Live Chat Support

Monday, August 15, 2011

Essay on Mississippi Black Code of 1867

The United States is known all over the world as a country that promotes the ideals of liberty, freedom, justice, peace, and equality.  In many instances, the United States needed to use force in an effort to protect the citizens of other countries from a tyrannical and despotic ruler.  In many instances, the United States had succeeded in driving away leaders whom it considered as threats to democracy.  Yet, it is surprising to find out that despite its proclamation to the world that it promotes, the principles of liberty, freedom, justice, peace and equality for everyone, the United States had in the passed willfully transgressed the rights of slaves, African Americans and the minorities.    While it proudly proclaimed to have helped granting freedom to citizens of different countries, it had in the past refused to recognize the citizenship of its own people. 

The United States for several decades had institutionalized slavery.  It had treated human beings as objects which can be sold and bought.  These slaves were denied the right to vote, to be educated, to a rightful wage even the right to live a decent life.  After the slavery was abolished, discrimination continued in the form of black codes such as the Mississippi Black Code of 1867.

The Mississippi Black Code of 1867 was among the first laws to have been passed during the Reconstruction era.  It was a harsh law considering that it automatically renders a black person or a white person of a crime without being given the opportunity to be heard.  On one hand, the law appeared to be consistent with the aim of the government to extend equal treatment to everybody regardless of the color of his skin. It granted several rights to the freed men by giving them the rights to file suit and to testify in court.  These rights were initially denied to them before the Civil War. 

Under the Mississippi Black Code of 1867, all freed blacks were given the right to sue and be sued, to acquire personal property and to intermarry with each other.  However, the same code restricted and limited their rights by prohibiting them from renting or leasing on any land or tenement.  Freed blacks were likewise prevented from inter-marrying with a white person and white individuals were prohibited from inter-marrying with a white person.  Any person who shall violate the prohibition against interracial marriage shall be deemed convicted of a felony and shall be imprisoned for life and that the descendants from the freed men shall be deemed to have descended from a Negro up to the third generation regardless of the color of his skin.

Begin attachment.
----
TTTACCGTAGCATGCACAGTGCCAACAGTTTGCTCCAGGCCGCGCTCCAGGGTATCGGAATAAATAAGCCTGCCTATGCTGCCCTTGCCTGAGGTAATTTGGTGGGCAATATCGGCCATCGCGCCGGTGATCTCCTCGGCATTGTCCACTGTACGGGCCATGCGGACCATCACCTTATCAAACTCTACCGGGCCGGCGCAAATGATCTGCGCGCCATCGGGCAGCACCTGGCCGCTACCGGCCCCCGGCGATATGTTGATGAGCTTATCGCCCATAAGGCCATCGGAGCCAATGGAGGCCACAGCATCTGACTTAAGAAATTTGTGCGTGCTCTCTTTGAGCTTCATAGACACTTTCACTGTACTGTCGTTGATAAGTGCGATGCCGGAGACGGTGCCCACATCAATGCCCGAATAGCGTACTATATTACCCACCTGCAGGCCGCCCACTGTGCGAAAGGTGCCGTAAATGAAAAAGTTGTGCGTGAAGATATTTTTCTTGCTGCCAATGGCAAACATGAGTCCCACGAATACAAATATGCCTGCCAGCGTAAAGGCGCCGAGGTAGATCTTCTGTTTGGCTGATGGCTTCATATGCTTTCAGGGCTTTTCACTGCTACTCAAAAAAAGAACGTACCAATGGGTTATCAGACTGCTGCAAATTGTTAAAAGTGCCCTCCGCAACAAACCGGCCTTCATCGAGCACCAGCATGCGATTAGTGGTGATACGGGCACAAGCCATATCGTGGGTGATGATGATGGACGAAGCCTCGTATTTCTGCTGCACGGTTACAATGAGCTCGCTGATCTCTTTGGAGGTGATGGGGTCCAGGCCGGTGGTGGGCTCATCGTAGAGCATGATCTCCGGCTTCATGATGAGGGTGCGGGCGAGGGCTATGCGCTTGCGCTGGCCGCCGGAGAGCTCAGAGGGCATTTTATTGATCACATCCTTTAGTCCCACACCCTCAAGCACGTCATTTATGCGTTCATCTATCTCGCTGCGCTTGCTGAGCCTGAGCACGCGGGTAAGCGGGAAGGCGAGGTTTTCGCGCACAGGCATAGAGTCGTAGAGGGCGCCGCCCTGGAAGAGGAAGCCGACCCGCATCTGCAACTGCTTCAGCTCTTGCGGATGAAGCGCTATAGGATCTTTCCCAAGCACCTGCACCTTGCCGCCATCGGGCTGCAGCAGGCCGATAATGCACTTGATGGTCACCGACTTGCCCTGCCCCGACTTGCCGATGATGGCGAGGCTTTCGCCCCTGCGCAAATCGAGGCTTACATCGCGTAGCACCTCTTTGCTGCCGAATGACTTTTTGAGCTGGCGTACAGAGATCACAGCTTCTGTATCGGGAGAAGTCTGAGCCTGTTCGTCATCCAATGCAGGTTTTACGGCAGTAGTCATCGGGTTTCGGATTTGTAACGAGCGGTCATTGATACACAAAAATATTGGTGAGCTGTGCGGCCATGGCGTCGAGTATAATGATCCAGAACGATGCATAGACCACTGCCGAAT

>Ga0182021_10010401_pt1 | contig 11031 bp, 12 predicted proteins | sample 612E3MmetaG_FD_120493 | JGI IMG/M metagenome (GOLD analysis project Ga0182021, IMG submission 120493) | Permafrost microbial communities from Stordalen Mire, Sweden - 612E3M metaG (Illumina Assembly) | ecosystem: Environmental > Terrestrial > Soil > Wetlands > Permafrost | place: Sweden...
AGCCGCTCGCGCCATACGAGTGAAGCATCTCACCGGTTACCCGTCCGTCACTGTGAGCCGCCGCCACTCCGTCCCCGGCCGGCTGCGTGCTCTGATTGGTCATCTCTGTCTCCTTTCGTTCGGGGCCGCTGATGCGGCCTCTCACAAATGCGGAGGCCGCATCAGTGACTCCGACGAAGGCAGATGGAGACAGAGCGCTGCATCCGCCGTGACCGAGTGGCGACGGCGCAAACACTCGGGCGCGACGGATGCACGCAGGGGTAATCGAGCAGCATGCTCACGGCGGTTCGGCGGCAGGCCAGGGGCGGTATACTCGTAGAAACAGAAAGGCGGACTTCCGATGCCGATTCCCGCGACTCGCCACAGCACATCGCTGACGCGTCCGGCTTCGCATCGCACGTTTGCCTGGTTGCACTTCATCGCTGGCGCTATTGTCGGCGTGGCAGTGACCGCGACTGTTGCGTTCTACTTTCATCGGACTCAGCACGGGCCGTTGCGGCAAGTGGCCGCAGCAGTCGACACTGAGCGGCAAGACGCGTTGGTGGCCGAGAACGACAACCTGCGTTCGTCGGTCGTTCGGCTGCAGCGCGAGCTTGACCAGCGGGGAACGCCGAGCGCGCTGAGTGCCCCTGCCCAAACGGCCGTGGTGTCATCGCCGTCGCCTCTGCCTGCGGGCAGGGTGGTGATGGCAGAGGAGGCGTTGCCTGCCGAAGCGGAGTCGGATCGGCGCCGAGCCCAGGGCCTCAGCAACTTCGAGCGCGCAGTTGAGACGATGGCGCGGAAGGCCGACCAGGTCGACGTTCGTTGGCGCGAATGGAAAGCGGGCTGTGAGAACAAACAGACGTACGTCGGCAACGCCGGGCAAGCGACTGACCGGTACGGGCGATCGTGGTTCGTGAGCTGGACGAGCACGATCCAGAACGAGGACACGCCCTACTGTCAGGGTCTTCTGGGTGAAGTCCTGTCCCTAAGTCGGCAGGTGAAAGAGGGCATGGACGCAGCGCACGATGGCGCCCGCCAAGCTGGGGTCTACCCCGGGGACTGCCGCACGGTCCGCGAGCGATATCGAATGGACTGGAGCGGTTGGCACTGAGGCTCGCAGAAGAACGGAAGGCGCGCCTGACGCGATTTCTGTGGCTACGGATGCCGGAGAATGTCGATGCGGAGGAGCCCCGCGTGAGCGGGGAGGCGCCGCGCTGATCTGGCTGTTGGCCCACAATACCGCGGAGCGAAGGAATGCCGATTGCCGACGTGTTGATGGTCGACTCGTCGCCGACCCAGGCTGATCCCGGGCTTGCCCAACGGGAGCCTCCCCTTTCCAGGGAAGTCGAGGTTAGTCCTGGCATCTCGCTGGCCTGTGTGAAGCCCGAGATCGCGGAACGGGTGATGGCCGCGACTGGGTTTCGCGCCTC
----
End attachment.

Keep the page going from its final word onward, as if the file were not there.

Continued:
Despite the grant of certain rights, the Mississippi Black Code also imposed restrictions against the newly freed blacks which constituted denial of basic rights.  The code was a reflection of the prevailing sentiment in the Southern states.  Despite the abolition of slavery and these amendments to the constitution, the Southern states wanted the institutionalized discrimination to continue even during the period of Reconstruction and for several decades after.  The reason for the same is their fear that these former slaves will in the future ask for equality. 

After the end of the Civil and the abolition of slavery, many Negroes states opposed the idea of equality between the black and the whites.  They thought that with the abolition of slavery, African Americans may start asking for equal treatment and equal rights which the Southern states vigorously opposed.   The idea of slavery had been institutionalized in their minds that they thought white superiority over the African Americans should be maintained.  They believed that these two races should still be kept separate.  As a result various laws which were applicable only to the newly freed slaves were passed in an effort to perpetuate the unequal status between the white persons and the freed blacks. 
In an editorial in the Macon, Georgia, Daily Telegraphy reflected the sentiment of the white persons in the South.  It said: “There is such a radical difference in the mental and moral [nature] of the white and black race, that it would be impossible to secure order in a mixed community by the same law.”

It seemed that the rights granted to the African Americans have all been limited to paper and that there was really no chance for them to be granted equal status.  African Americans were often treated differently than the whites in almost every part of the United States.  Laws were passed by state legislatures that legalized and even mandated the segregation of races. 

The Reliable and Affordable Essay Writing Services

Several decades after the American Civil War, the United States continued with the promotion of the ideals of democracy.  It even sought to fight its enemies which are against democracy.  These wars, however, were not accepted by the American public.  Many opposed the need to interfere with the internal affairs of a foreign country when the country has already enough problems domestically.  Many individuals also questioned the motives behind these wars. 

In an effort to ensure victory against its enemies, President Woodrow Wilson passed a law that he thought ensure victory in the war.  He thought that in order for the United States to win its battles, it has to silence its critics and to restrict their actions.  Consequently, the Espionage Act of 1917 was passed.  Its sole purpose was “to punish the acts of interference with the foreign relations, neutrality, and the foreign commerce of the United States.”